In recent years, a growing number of organizations have changed the way they are structured. The old top-down way of doing business, in which management wields all the power, is increasingly giving way to a collective leadership style, in which all employees are involved in setting and reaching company goals.
Some of the most successful companies—like Google, Apple, and Zappos, for example—are comprised of employees who are passionate about their company’s business strategy and working toward its goals. They are also engaged in actively promoting their company’s policies
Collective leadership is one way to increase employee growth and productivity. Blurring the lines between boss and worker, it empowers the latter—and leads to creativity, team building and openness, allowing employees more ownership of their work, while maintaining a level of discipline that ensures the job gets done.
Leaders who practice this type of collaboration believe that their power doesn’t come from their title or position, but rather that the group is stronger when everyone shares information and each individual is encouraged to offer ideas and suggestions.
The challenge for the leader is to create an environment where diverse individuals can work together effectively toward those shared goals. To do so, keep these points in mind:
- The manager must trust the employees and their judgment, and make sure the employees know it.
- Employees need to be capable of achieving the stated goals.
- Employees must believe in what they are doing and know they are members of the team.
- The manager needs to recognize that employees from different generations may have different work styles and know how to blend those differences for team productivity.
A manager who practices collective leadership is easy to spot. First and foremost, she doesn’t dictate to her team, rather, she brainstorms with them, and they arrive at solutions together. This leader knows how to allocate time and resources to foster this collaboration, allowing team members to hold various roles in which their responsibilities evolve.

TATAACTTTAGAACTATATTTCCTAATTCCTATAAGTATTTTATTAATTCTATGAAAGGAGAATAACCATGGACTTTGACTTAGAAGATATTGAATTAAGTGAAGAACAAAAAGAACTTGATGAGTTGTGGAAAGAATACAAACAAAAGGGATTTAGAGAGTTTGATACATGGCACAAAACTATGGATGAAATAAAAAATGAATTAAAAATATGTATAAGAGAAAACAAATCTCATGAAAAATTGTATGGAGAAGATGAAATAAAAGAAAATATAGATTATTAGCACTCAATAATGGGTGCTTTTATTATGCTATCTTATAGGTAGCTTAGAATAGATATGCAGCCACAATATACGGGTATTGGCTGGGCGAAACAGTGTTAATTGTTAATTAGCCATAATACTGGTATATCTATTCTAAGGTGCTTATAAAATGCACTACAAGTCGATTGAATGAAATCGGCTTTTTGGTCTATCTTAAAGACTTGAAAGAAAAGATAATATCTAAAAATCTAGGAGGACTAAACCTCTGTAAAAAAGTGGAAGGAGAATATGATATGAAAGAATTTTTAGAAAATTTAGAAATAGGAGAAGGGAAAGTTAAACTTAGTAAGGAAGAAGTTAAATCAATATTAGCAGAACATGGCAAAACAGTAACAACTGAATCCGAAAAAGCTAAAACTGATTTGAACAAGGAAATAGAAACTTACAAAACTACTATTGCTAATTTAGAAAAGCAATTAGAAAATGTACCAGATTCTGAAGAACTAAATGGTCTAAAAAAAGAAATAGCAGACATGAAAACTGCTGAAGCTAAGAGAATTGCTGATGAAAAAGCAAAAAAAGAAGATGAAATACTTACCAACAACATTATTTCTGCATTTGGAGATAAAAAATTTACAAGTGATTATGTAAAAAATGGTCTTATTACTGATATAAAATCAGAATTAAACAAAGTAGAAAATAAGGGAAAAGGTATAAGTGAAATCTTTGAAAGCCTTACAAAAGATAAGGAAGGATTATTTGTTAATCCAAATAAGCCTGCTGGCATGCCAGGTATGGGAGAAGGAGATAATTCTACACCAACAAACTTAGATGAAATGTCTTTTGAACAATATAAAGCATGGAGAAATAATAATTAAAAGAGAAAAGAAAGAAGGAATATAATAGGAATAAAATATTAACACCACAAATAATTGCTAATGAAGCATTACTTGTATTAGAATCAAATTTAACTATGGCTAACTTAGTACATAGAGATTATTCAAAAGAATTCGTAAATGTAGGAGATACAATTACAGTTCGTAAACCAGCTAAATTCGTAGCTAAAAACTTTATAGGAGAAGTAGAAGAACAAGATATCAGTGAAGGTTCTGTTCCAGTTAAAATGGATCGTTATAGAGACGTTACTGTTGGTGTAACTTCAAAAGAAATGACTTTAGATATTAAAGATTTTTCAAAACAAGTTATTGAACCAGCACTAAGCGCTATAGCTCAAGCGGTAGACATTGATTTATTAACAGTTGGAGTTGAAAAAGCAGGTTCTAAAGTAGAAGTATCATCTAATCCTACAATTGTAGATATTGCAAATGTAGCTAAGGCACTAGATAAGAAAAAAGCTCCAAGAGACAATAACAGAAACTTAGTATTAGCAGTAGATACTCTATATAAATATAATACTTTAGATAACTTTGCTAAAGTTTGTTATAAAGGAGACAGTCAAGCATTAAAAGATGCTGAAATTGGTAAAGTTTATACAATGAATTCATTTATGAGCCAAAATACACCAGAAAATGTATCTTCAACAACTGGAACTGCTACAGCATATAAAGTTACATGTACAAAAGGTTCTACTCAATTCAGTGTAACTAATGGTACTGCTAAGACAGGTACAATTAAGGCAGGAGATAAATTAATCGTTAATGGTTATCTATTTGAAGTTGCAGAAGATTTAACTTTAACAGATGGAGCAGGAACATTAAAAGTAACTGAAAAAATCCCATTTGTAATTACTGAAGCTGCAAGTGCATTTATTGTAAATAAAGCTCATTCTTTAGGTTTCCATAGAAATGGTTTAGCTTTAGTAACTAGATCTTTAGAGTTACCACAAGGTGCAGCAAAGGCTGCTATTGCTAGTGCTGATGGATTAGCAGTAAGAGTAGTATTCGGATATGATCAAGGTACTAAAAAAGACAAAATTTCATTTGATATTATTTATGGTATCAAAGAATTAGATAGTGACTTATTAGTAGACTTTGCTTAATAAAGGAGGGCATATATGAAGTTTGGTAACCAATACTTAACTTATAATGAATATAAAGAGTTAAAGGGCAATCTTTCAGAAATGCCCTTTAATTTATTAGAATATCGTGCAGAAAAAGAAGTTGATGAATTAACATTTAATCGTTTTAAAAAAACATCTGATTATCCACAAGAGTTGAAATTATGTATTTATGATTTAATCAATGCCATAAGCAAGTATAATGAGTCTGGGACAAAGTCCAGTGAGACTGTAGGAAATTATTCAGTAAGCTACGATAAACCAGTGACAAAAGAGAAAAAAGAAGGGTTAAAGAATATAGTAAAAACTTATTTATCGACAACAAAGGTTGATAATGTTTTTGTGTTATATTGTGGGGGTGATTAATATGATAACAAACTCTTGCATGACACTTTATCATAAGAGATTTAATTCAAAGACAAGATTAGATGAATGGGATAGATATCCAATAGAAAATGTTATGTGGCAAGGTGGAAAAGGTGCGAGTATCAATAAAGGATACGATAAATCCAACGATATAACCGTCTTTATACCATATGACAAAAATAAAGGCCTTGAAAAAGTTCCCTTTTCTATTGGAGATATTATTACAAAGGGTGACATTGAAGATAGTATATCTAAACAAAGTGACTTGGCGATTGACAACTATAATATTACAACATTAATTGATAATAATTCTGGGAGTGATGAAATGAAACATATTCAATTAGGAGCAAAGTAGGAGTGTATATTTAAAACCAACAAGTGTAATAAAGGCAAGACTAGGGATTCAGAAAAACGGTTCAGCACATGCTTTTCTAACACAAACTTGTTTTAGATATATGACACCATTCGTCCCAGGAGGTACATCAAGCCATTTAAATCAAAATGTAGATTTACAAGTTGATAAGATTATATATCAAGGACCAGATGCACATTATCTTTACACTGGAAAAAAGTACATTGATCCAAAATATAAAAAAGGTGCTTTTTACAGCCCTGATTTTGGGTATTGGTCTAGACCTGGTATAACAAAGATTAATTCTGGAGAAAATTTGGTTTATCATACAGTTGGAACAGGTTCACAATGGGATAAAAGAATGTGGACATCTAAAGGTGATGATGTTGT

She doesn’t run around “putting out fires,” instead, she gets to the root of an issue, offering immediate and ongoing feedback. She coaches all year round, not just at performance review time. And she ensures her team members are cross-trained, trusting them and allowing them to be accountable for themselves.
Of course, it’s not simple or easy, but there are some guidelines for creating a collective leadership style in your workplace, according to Marion Chamberlain in the Huffington Post.
- Rotate leadership responsibilities, giving everyone the chance to understand what it means to “lead.”
- Educate everyone equally, giving them access to the same information.
- Don’t promote just to promote. Let individuals learn new tasks and move forward in those they are best at.
- Offer good salaries, benefits, and additional perks, so employees will want to keep advancing their skill set.
- Allow employees to make their own decisions and hold themselves accountable, based on clearly stated guidelines.
The collective leadership approach has grown with the increase in international competition and the shrinking of the global marketplace. Employees want to have more responsibility and autonomy in their work, as they actively engage and work as a team to create and set goals, and to achieve them.
This is especially true of the generation born between 1981 and 2000, the Millennials, who, in general, like to interact and collaborate with their colleagues, using a high degree of creativity to accomplish goals. This is a major divergence from the Baby Boomers who thrive on direct orders and chain of command, closed doors and annual reviews.
A truly collaborative environment is creative and innovative, and must tap into the best qualities of all the diverse individuals of all ages in its workforce. Putting at least some of these techniques in place can be a smart business decision that pays dividends over the long haul.
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